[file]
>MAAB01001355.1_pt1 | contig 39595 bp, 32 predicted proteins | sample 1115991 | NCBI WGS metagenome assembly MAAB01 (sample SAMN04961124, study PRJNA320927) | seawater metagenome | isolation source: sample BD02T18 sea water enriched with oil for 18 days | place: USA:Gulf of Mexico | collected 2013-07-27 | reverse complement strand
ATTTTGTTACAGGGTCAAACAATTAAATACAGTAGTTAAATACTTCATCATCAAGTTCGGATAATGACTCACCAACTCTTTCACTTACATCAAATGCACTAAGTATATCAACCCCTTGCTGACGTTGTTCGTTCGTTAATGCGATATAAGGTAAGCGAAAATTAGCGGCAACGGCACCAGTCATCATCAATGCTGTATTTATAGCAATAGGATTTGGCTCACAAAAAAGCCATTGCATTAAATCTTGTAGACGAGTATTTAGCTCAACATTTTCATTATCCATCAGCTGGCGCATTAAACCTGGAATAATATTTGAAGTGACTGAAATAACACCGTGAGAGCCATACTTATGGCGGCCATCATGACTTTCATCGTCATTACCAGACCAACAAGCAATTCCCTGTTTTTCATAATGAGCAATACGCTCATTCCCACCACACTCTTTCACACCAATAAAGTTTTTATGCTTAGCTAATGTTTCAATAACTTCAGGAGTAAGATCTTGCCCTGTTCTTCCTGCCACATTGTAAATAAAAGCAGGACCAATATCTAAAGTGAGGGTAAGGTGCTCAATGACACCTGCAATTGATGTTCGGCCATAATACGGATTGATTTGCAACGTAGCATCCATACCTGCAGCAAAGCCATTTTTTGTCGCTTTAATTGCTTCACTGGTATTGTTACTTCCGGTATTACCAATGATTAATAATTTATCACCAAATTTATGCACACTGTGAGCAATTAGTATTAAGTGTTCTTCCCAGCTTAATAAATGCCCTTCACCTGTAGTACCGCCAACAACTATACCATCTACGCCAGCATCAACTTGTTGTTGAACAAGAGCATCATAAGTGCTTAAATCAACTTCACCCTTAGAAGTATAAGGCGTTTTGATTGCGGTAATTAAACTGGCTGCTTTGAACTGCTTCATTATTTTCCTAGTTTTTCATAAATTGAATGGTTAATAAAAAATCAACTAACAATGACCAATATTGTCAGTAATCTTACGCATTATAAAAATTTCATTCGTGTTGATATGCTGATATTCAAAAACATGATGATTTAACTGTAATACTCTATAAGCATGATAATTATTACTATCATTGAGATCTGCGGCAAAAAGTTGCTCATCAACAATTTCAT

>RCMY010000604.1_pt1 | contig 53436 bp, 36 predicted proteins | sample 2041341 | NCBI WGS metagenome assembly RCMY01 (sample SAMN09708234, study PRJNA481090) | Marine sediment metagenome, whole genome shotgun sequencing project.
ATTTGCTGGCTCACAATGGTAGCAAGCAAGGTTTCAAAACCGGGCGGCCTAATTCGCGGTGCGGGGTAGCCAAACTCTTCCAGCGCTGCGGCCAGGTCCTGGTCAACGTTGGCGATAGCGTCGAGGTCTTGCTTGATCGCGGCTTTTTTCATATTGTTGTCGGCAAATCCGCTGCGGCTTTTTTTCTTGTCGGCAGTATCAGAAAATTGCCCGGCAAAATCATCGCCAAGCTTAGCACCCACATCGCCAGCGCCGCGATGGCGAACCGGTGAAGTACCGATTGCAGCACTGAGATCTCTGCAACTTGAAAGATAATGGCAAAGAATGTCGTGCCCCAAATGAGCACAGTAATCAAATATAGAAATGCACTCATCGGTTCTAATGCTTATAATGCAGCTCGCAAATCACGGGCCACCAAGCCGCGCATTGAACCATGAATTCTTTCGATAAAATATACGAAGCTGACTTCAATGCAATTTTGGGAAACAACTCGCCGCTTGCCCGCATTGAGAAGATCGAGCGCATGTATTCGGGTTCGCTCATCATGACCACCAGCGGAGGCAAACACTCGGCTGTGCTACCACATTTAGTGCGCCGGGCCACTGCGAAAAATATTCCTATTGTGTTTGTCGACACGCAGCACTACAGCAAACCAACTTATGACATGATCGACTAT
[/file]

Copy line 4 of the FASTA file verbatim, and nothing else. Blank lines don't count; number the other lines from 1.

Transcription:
ATTTGCTGGCTCACAATGGTAGCAAGCAAGGTTTCAAAACCGGGCGGCCTAATTCGCGGTGCGGGGTAGCCAAACTCTTCCAGCGCTGCGGCCAGGTCCTGGTCAACGTTGGCGATAGCGTCGAGGTCTTGCTTGATCGCGGCTTTTTTCATATTGTTGTCGGCAAATCCGCTGCGGCTTTTTTTCTTGTCGGCAGTATCAGAAAATTGCCCGGCAAAATCATCGCCAAGCTTAGCACCCACATCGCCAGCGCCGCGATGGCGAACCGGTGAAGTACCGATTGCAGCACTGAGATCTCTGCAACTTGAAAGATAATGGCAAAGAATGTCGTGCCCCAAATGAGCACAGTAATCAAATATAGAAATGCACTCATCGGTTCTAATGCTTATAATGCAGCTCGCAAATCACGGGCCACCAAGCCGCGCATTGAACCATGAATTCTTTCGATAAAATATACGAAGCTGACTTCAATGCAATTTTGGGAAACAACTCGCCGCTTGCCCGCATTGAGAAGATCGAGCGCATGTATTCGGGTTCGCTCATCATGACCACCAGCGGAGGCAAACACTCGGCTGTGCTACCACATTTAGTGCGCCGGGCCACTGCGAAAAATATTCCTATTGTGTTTGTCGACACGCAGCACTACAGCAAACCAACTTATGACATGATCGACTAT